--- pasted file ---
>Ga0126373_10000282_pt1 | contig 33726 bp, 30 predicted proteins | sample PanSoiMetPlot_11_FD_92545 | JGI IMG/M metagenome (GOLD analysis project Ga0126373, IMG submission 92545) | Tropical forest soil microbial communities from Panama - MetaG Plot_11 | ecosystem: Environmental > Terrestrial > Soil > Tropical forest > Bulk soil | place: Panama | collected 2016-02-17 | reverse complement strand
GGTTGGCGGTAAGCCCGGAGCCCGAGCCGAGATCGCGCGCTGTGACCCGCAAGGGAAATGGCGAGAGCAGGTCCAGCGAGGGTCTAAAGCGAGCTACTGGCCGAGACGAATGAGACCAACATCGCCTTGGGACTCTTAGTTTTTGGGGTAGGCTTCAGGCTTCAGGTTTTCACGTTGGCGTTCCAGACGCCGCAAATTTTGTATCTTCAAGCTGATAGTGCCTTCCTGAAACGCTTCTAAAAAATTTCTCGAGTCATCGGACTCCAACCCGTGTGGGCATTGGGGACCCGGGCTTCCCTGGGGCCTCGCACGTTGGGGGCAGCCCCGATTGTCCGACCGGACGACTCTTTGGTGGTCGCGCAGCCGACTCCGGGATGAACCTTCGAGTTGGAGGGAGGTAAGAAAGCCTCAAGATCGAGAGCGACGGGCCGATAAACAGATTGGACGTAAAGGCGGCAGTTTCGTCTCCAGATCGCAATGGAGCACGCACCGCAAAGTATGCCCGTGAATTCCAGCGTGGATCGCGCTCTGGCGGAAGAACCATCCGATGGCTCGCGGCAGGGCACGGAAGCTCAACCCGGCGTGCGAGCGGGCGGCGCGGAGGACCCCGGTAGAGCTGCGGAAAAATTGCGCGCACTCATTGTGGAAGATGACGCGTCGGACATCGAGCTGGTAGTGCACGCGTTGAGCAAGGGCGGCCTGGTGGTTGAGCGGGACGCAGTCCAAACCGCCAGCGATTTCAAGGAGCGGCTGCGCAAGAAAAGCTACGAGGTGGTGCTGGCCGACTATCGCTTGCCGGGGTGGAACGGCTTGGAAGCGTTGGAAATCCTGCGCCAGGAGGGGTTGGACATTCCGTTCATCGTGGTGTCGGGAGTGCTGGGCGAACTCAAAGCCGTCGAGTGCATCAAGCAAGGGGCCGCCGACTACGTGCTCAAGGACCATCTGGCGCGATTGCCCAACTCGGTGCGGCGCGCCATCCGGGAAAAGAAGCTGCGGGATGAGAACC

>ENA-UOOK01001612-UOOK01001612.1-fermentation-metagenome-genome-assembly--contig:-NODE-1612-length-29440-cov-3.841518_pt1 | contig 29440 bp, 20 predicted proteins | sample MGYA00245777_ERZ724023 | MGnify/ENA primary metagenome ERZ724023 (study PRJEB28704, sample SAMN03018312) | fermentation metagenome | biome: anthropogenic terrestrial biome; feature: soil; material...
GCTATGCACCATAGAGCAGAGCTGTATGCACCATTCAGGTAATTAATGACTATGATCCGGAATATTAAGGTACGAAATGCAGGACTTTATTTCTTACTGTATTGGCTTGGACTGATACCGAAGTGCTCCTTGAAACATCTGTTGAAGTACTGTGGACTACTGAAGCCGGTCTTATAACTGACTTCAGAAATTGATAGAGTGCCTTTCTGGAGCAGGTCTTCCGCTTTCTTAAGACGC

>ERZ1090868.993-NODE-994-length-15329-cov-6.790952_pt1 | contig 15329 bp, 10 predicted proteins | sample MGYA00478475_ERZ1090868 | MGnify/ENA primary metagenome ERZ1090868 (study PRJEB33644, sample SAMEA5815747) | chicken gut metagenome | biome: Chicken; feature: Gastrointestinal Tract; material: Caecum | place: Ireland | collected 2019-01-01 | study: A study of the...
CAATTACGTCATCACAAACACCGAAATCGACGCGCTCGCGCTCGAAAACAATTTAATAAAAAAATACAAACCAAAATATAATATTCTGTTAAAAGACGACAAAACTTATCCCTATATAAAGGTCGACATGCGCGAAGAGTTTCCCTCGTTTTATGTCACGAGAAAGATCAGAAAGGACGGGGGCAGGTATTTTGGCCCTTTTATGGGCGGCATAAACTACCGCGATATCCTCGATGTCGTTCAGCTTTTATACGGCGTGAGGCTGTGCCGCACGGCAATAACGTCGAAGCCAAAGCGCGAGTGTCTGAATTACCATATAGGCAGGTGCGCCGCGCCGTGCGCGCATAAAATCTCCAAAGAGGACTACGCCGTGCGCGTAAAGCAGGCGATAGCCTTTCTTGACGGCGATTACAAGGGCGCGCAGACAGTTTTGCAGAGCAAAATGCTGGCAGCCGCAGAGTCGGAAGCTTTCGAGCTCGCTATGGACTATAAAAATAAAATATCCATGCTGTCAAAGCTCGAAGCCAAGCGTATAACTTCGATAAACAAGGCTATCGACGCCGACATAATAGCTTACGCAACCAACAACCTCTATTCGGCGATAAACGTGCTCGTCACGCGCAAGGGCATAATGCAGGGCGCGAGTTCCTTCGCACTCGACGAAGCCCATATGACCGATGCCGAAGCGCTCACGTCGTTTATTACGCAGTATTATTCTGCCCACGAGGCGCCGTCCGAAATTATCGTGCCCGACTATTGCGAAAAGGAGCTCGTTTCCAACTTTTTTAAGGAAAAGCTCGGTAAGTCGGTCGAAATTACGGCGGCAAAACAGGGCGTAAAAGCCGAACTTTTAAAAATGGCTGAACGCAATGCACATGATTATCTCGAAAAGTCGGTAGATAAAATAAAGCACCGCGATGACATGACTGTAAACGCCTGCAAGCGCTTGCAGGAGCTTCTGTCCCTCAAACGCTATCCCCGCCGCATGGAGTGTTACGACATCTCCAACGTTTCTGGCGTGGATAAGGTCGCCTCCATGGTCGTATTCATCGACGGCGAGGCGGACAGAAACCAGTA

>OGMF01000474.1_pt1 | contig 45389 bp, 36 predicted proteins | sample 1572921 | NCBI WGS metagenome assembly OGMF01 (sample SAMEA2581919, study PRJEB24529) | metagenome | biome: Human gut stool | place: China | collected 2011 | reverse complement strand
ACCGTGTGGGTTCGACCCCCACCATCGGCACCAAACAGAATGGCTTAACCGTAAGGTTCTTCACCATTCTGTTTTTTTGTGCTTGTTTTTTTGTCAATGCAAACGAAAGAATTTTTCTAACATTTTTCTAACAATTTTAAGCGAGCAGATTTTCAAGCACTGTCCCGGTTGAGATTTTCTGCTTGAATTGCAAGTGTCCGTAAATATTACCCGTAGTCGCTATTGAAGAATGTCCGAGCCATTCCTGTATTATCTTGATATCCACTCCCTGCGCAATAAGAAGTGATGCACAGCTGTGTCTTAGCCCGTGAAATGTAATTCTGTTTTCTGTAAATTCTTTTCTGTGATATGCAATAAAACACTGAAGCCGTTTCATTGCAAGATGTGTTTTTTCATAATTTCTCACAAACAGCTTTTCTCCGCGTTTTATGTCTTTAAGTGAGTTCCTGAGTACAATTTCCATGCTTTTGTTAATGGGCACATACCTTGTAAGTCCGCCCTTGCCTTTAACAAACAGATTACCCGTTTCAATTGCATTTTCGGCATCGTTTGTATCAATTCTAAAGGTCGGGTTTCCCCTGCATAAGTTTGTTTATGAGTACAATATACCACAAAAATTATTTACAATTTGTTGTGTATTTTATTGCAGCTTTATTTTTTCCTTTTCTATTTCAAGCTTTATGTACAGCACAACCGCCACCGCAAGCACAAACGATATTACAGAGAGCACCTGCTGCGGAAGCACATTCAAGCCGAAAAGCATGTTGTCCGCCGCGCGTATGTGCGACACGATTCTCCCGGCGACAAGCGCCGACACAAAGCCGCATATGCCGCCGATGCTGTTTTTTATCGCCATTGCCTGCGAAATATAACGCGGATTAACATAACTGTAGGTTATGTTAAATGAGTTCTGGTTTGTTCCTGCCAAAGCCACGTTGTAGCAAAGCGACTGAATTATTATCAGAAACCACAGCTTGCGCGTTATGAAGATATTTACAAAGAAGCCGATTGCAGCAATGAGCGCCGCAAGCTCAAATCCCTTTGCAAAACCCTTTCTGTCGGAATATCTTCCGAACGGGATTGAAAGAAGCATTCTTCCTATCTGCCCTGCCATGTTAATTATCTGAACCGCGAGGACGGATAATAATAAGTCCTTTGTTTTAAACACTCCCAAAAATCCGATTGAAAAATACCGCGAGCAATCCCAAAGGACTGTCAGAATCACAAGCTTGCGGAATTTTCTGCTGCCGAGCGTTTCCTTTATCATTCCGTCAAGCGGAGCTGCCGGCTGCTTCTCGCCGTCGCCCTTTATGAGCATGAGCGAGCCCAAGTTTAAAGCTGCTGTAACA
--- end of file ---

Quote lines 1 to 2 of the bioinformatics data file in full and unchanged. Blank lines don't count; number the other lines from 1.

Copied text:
>Ga0126373_10000282_pt1 | contig 33726 bp, 30 predicted proteins | sample PanSoiMetPlot_11_FD_92545 | JGI IMG/M metagenome (GOLD analysis project Ga0126373, IMG submission 92545) | Tropical forest soil microbial communities from Panama - MetaG Plot_11 | ecosystem: Environmental > Terrestrial > Soil > Tropical forest > Bulk soil | place: Panama | collected 2016-02-17 | reverse complement strand
GGTTGGCGGTAAGCCCGGAGCCCGAGCCGAGATCGCGCGCTGTGACCCGCAAGGGAAATGGCGAGAGCAGGTCCAGCGAGGGTCTAAAGCGAGCTACTGGCCGAGACGAATGAGACCAACATCGCCTTGGGACTCTTAGTTTTTGGGGTAGGCTTCAGGCTTCAGGTTTTCACGTTGGCGTTCCAGACGCCGCAAATTTTGTATCTTCAAGCTGATAGTGCCTTCCTGAAACGCTTCTAAAAAATTTCTCGAGTCATCGGACTCCAACCCGTGTGGGCATTGGGGACCCGGGCTTCCCTGGGGCCTCGCACGTTGGGGGCAGCCCCGATTGTCCGACCGGACGACTCTTTGGTGGTCGCGCAGCCGACTCCGGGATGAACCTTCGAGTTGGAGGGAGGTAAGAAAGCCTCAAGATCGAGAGCGACGGGCCGATAAACAGATTGGACGTAAAGGCGGCAGTTTCGTCTCCAGATCGCAATGGAGCACGCACCGCAAAGTATGCCCGTGAATTCCAGCGTGGATCGCGCTCTGGCGGAAGAACCATCCGATGGCTCGCGGCAGGGCACGGAAGCTCAACCCGGCGTGCGAGCGGGCGGCGCGGAGGACCCCGGTAGAGCTGCGGAAAAATTGCGCGCACTCATTGTGGAAGATGACGCGTCGGACATCGAGCTGGTAGTGCACGCGTTGAGCAAGGGCGGCCTGGTGGTTGAGCGGGACGCAGTCCAAACCGCCAGCGATTTCAAGGAGCGGCTGCGCAAGAAAAGCTACGAGGTGGTGCTGGCCGACTATCGCTTGCCGGGGTGGAACGGCTTGGAAGCGTTGGAAATCCTGCGCCAGGAGGGGTTGGACATTCCGTTCATCGTGGTGTCGGGAGTGCTGGGCGAACTCAAAGCCGTCGAGTGCATCAAGCAAGGGGCCGCCGACTACGTGCTCAAGGACCATCTGGCGCGATTGCCCAACTCGGTGCGGCGCGCCATCCGGGAAAAGAAGCTGCGGGATGAGAACC